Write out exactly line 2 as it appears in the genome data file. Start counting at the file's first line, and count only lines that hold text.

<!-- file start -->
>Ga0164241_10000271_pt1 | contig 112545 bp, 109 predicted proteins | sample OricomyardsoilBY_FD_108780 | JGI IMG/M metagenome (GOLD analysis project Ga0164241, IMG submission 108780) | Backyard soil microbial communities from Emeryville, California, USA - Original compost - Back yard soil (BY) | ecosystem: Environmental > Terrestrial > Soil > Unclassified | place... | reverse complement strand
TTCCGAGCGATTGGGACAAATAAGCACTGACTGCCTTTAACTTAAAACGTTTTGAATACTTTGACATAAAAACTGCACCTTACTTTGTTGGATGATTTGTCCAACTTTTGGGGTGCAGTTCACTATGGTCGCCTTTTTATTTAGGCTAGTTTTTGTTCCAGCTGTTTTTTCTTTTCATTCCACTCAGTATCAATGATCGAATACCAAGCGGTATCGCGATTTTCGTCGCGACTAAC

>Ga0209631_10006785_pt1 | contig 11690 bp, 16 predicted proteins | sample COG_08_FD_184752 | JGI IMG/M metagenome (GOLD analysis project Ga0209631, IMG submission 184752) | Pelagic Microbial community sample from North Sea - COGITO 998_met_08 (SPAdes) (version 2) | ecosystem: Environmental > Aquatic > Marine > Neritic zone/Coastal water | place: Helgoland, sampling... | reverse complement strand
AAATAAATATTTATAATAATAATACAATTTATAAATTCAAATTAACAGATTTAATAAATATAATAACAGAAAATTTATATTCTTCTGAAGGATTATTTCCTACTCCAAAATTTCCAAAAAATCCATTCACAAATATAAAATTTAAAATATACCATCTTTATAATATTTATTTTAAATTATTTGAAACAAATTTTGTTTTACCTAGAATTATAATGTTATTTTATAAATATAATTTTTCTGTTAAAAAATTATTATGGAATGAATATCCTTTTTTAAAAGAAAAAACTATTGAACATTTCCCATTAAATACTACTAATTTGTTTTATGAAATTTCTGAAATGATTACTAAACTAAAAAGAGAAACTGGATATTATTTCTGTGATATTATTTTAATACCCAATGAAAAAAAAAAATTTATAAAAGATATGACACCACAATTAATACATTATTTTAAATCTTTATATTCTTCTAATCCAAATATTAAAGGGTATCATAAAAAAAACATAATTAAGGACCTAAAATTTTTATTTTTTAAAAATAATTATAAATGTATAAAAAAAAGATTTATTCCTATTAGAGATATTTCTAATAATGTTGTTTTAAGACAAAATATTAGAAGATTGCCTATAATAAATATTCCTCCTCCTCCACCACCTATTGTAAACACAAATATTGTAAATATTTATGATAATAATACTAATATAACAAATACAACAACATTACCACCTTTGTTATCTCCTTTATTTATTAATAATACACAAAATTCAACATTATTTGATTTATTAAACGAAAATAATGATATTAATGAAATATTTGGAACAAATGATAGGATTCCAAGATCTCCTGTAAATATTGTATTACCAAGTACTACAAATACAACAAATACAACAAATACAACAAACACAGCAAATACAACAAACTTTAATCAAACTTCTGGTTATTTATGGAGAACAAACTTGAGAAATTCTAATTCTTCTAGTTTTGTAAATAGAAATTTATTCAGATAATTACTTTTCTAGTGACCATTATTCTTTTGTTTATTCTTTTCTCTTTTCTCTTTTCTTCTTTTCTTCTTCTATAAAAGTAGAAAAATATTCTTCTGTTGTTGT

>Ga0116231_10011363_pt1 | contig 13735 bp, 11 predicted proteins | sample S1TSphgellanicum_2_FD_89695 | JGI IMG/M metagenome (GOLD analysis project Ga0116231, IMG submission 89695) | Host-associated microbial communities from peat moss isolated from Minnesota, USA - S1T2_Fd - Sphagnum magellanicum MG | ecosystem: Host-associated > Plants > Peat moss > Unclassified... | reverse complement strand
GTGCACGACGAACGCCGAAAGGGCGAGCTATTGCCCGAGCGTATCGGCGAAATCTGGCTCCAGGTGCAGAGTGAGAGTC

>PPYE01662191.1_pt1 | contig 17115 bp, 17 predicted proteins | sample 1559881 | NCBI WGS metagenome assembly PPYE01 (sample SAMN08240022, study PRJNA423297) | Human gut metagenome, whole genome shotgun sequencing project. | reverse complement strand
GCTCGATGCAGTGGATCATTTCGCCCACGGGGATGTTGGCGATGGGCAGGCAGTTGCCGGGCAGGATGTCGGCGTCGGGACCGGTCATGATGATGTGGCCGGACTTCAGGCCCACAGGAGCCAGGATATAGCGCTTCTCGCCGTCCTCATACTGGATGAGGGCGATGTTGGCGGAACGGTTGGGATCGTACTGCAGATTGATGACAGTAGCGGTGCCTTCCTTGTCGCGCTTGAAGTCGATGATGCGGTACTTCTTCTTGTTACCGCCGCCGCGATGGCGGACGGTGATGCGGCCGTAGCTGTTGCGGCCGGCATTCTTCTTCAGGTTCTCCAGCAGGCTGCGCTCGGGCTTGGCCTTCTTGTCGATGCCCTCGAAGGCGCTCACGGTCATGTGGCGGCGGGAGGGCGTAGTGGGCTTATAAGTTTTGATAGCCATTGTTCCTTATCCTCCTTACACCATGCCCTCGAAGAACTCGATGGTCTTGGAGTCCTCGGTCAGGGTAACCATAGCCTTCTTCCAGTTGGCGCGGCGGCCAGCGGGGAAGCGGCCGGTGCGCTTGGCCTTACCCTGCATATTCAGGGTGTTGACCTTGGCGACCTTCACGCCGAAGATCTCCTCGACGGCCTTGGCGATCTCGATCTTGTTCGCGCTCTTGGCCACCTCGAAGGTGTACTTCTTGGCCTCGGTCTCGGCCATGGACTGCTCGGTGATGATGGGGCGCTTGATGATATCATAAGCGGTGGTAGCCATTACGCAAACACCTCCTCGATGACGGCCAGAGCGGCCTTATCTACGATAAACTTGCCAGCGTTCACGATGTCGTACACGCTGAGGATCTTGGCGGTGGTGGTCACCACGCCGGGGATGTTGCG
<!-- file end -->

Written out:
TTCCGAGCGATTGGGACAAATAAGCACTGACTGCCTTTAACTTAAAACGTTTTGAATACTTTGACATAAAAACTGCACCTTACTTTGTTGGATGATTTGTCCAACTTTTGGGGTGCAGTTCACTATGGTCGCCTTTTTATTTAGGCTAGTTTTTGTTCCAGCTGTTTTTTCTTTTCATTCCACTCAGTATCAATGATCGAATACCAAGCGGTATCGCGATTTTCGTCGCGACTAAC